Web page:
If you’re a leader at AHS, chances are you’ve heard my short spiel about Instant Recess — our initiative to get folks out of their seats and moving at least a few times a day. In honor of Dr. Toni Yancy, founder of Instant Recess who passed away this week, I’m using today’s blog post to discuss the dangers of prolonged sitting.
The research is in, and so is the verdict — sitting is a health risk on par with other risky behaviors like smoking or an excessive drinking or junk food habit. A sedentary lifestyle has been shown — independent of other variables like heredity, waist circumference, or socio-economics — to increase our risks of heart attach, stroke, diabetes, obesity, and … death.
That’s right, prolonged sitting is deadly. In a study of 123,000 Americans between 1992 and 2006, Alpa Patel, an epidemiologist at the American Cancer Society found:
men who spent six hours or more per day of their leisure time sitting had an overall death rate about 20 percent higher than the men who sat for three hours or less. The death rate for women who sat for more than six hours a day was about 40 percent higher. Patel estimates that on average, people who sit too much shave a few years off of their lives (source)
Dr. Marc Hamilton of Pennington Biomedical Research Center has been hard at work researching the effects of sitting. He makes a distinction between “too much sitting” and “too little exercise” — an important point when considering the implications of our modern lives spent mostly behind a desk — and argues through his extensive research that what we do during our waking hours when we aren’t deliberately exercising is of far greater import than that hour we spend at the gym.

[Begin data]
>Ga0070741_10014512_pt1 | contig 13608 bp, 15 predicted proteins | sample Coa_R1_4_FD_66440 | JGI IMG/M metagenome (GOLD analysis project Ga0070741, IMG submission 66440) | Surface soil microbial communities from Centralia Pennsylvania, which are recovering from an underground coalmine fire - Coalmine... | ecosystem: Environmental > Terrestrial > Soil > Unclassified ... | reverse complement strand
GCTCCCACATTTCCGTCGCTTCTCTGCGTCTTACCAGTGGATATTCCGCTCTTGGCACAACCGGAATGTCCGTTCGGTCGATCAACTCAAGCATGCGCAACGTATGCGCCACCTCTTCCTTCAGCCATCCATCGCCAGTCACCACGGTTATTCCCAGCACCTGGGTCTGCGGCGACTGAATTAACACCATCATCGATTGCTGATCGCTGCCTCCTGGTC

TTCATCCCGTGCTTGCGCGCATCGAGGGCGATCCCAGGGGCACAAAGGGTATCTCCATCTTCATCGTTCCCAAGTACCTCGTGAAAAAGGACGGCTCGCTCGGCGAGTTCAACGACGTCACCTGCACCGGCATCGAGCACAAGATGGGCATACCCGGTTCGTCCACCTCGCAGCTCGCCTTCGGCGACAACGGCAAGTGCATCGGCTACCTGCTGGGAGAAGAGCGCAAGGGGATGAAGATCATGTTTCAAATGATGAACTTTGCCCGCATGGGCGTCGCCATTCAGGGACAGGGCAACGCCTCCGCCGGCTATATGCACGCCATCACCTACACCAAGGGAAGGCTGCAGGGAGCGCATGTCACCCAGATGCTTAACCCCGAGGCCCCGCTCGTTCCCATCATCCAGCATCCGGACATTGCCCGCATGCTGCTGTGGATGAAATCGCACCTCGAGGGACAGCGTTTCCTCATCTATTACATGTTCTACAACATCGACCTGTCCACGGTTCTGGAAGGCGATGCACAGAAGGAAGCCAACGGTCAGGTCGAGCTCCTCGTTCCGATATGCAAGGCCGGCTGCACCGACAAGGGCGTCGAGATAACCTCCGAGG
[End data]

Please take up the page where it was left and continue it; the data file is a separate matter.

Sitting’s negative effects can start to impact us in as quickly as 24 hours’ time. One of Hamilton’s studies using 14 healthy, fit, and even thin adults showed that after just 24 hours of sitting, there was a “40 percent reduction in insulin’s ability to uptake glucose” — (read immediate increased risk for insulin resistance, which is a precursor to diabetes) (source).
Now that I’ve pulled the fire alarm, what are we to do?
It’s simple. GET UP.
Set an Outlook alarm or a timer on your phone that tells you to get up every half hour — at the very least, every hour — and move. This is advice for EVERYONE, no matter your fitness level. From those who need a walker to those who run marathons, this prescription applies to you.
You don’t have to jump up and down 100 times. You don’t have to do pushups or lunges or run the stairs 20 times (although none of those things would hurt). Just stand up! Reach to the sky, arms outstretched, and breath. Rotate your torso back and forth; take a walk down the hall; use the bathroom farther from your office; do ankle circles, arm circles, head circles (these can even be done in your chair more times throughout the day), ANYTHING but sitting still for 8 straight hours. (More tips from Forbes Magazine)
Now go! It’s a beautiful day — getting out of your chair and into the fresh air will save your life — literally.